Again, the boy suffered beatings, but this time delivered by the other children. He was stabbed with pitchforks, thrown into pig manure and forced to do all the nasty jobs on the farm. There came a time when he was forced by the foster parents’ children to tell his foster parents that he didn’t want to live there anymore.

The boy was once more moved to another home. This time, the home housed 6 boys who were in the same situation. The situation where they hadn’t fit in other homes. By this time, the boy was 15 years old and finally received help in learning to become a normal person. He stayed with this home until he graduated from high school.

Most stories are just that; stories. You may think that if something like this did happen, it could only happen in some Third World country. But this one is real. It happened here in the United States. I know, as I was that boy and I remember all of it like it was yesterday. When Pastor Tim came back from India and showed the videos about the orphanage there, it brought all of these memories back to the surface.

It made me think that maybe I could be the force of change for some of those orphans. Not that I could go there and help, or that I could adopt a child and provide that child with a loving family. But that I could help in other ways. I could provide funds that could be used to provide food, clothes and shelter for these children. I could provide funds that would provide appliances, cookware, utensils, etc., so that these children could have proper meals. I could provide funds that would provide these children with items necessary for schooling: pens and pencils, paper, and all other items needed for school.

No, I have that wrong. GOD made me think of these things. I feel that I have finally found my calling. Not to be a missionary in India, but to help that one orphanage in India. You have to have lived the experience to understand these children’s plight. I have and can understand so deeply that it hurts.

I will tell you what hurt me the most as I was growing up. It wasn’t the loss of my parents or the beatings I received. It wasn’t the stabs of pitchforks or the ridicule that was directed at me. It was something far simpler: the fact that when I moved from family to family, all of my possessions were packed in paper bags or boxes, as if I wasn’t worth more than throwaway products.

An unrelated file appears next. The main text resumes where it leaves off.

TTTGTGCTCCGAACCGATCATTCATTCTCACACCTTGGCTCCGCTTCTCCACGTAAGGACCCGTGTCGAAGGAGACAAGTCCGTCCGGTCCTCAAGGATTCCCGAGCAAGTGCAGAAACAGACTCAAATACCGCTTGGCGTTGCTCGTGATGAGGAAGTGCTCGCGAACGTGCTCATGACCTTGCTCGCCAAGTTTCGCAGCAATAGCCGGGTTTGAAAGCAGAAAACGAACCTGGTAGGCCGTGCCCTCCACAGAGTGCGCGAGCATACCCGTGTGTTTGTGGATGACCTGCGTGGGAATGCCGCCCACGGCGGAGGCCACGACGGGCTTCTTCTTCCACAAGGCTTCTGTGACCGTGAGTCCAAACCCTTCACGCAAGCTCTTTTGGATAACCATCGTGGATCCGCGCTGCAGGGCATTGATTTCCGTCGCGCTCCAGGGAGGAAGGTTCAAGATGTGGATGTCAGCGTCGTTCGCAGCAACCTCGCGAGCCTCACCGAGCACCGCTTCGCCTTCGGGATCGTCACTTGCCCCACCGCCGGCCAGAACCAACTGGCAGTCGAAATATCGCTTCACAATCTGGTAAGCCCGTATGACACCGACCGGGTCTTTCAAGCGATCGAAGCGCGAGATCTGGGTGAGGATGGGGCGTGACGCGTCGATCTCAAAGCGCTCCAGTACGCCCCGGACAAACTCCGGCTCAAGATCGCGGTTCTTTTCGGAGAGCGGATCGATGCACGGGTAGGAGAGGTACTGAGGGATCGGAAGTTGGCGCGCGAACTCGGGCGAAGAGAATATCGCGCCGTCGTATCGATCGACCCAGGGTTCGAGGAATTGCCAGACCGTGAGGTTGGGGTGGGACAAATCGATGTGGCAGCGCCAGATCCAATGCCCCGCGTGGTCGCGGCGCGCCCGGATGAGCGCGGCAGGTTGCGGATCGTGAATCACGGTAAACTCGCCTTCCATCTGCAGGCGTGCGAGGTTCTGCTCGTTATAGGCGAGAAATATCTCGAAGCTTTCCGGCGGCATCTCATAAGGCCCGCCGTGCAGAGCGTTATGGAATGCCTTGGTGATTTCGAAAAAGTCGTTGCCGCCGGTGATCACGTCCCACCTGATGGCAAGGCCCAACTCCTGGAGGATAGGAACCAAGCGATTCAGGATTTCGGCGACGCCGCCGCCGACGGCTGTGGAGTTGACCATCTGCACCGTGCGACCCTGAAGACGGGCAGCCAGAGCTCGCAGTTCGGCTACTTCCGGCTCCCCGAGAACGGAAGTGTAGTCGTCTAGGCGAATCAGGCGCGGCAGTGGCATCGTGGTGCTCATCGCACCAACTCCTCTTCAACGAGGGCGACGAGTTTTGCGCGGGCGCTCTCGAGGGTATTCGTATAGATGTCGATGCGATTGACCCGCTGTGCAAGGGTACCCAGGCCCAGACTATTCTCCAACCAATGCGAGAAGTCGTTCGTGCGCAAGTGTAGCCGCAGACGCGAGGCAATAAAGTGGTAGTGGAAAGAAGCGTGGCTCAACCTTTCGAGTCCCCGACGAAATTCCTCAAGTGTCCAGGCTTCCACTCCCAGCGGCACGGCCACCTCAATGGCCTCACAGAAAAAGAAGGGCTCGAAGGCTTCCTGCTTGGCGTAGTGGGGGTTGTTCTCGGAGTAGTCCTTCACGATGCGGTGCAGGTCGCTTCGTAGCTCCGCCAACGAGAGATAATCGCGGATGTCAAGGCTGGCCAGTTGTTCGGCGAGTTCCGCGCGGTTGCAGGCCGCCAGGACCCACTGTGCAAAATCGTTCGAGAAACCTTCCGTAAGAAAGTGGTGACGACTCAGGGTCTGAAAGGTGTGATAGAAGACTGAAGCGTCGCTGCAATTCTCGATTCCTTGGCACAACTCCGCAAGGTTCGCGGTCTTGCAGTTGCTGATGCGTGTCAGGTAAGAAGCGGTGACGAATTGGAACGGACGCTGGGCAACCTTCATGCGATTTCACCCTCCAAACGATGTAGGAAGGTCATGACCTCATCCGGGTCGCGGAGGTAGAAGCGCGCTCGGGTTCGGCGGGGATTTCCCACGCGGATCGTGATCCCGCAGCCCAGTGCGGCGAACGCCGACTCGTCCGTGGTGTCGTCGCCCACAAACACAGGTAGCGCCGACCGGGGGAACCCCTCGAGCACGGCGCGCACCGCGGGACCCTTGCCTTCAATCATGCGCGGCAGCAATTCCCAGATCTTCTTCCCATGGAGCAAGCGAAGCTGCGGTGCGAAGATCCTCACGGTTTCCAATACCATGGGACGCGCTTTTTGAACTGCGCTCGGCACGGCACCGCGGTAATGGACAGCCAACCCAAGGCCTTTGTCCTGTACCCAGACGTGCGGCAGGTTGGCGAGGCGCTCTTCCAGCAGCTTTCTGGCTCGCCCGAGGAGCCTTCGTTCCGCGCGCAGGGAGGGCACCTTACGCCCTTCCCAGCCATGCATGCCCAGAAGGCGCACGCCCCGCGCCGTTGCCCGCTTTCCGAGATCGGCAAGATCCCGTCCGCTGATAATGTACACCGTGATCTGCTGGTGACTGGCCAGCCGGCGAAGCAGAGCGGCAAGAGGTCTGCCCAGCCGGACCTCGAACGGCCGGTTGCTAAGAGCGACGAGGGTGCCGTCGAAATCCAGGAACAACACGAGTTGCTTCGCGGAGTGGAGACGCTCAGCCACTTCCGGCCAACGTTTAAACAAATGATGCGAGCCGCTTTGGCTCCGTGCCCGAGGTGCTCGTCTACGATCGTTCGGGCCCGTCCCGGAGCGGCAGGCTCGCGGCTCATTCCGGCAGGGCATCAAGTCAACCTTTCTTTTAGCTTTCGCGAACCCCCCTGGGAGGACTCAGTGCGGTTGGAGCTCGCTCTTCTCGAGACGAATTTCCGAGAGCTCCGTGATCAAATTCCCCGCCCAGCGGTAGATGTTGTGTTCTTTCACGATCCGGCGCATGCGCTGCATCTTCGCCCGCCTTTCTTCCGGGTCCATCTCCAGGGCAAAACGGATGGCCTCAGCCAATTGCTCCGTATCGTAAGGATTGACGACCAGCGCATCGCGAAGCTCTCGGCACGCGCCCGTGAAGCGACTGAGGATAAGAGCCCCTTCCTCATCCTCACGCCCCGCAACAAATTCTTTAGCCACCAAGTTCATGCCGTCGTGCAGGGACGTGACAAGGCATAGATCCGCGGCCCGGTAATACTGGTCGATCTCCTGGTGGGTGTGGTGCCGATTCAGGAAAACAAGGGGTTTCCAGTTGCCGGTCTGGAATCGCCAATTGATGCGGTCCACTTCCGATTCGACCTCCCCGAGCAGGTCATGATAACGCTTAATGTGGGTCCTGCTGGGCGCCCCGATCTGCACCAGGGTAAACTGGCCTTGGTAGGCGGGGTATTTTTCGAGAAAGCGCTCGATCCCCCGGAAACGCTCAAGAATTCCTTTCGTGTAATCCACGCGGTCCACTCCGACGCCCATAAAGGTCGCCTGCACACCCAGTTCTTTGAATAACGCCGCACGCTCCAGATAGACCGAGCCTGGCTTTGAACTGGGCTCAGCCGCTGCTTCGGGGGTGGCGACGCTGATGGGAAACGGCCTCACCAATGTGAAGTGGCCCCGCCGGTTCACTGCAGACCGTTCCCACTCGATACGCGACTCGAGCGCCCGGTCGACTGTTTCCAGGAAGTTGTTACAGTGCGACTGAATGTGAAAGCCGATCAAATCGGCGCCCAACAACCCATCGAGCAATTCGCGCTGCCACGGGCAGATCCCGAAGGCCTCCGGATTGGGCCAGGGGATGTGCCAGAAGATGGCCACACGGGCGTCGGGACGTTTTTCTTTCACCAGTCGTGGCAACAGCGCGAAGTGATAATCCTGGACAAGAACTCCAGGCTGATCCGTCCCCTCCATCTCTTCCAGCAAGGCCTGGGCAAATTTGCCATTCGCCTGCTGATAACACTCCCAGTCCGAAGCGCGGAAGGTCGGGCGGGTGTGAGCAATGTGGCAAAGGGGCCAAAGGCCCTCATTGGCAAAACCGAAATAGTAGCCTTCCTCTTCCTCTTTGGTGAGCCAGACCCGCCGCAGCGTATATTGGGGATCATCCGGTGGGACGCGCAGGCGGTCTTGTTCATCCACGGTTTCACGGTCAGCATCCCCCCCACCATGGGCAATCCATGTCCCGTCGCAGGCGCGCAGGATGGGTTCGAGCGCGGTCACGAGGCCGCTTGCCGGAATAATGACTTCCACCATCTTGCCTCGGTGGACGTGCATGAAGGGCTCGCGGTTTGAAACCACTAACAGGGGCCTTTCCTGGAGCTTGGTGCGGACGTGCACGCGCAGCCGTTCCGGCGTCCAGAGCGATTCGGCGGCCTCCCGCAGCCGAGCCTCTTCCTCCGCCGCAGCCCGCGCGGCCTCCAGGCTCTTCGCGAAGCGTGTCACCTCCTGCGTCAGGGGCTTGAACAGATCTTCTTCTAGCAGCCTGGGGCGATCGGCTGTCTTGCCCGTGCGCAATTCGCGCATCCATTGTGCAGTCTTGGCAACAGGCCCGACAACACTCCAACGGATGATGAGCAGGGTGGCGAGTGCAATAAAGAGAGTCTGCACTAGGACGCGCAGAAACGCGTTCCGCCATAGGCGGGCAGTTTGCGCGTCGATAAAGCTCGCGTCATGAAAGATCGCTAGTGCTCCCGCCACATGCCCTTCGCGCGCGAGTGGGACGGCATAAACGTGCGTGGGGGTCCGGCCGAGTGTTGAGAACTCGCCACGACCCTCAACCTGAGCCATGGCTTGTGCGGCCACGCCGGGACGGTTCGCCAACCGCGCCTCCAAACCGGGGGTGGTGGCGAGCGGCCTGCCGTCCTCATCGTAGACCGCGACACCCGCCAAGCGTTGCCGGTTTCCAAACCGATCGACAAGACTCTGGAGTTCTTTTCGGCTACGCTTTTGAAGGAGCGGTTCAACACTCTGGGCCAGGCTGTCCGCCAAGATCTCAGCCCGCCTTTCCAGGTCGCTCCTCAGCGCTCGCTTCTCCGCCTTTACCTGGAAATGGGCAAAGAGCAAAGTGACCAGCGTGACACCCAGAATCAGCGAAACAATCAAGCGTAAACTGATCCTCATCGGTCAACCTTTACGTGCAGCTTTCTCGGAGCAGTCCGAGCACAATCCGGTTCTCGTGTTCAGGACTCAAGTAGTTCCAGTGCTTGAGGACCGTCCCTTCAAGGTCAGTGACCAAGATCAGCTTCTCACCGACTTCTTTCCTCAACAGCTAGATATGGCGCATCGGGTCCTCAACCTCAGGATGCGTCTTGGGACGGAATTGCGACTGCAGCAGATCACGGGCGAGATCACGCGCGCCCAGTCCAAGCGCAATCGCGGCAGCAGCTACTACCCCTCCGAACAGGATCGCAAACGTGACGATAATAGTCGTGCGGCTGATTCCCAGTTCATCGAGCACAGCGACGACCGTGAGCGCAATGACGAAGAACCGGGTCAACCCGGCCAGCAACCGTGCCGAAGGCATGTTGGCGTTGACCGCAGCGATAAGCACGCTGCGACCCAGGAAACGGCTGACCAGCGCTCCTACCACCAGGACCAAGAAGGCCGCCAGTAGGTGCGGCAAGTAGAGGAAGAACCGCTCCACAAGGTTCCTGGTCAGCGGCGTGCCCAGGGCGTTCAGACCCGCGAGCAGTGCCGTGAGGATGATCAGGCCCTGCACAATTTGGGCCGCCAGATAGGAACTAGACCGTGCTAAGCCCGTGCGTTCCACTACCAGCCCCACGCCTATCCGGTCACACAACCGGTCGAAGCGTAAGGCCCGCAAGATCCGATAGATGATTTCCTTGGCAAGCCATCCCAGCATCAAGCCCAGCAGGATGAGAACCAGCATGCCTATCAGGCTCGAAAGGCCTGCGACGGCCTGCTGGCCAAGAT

I don’t want these children to grow up with that feeling, but I can’t do it alone. I am asking the church to help these children. As Pastor Tim intimated from the pulpit, give up one meal out a week. Instead, use that money to help these children.

I will be working with Pastor Tim to determine what is needed and how best to help rectify that need. I will be in contact later with further information as to how we can help.

Yours in Christ!
Rick Fowler

FYI: Rick is a member of Cornerstone Christian Center, the church I pastor. He gave me permission to publish this true story/testimony here on my blog. He and his wife Donna are active in the work and life of the church. His wife, Donna, is battling cancer at this writing and they covet your prayers. -Tim


LK said...

It's even worse today. Now they medicate them as a means of keeping them under control. They bounce them around from home to home. Then rarely can figure out what to do with them.

Anonymous said...

Just read Rick's story. I knew about his adoption, but never the extent of his total experience--what a sad life for a little boy, and to never know what happened to his parents. Thank God he finally came to know some human love and then to know and experience God's love, the love that transcends all!

Karlene said...

Second time reading this and it still makes me cry! I am so thankful that he (the boy) never gave up and to see him (the boy) today just lets me know that there is a God in Heaven watching over us and taking care of us everyday! Thanks for posting his story!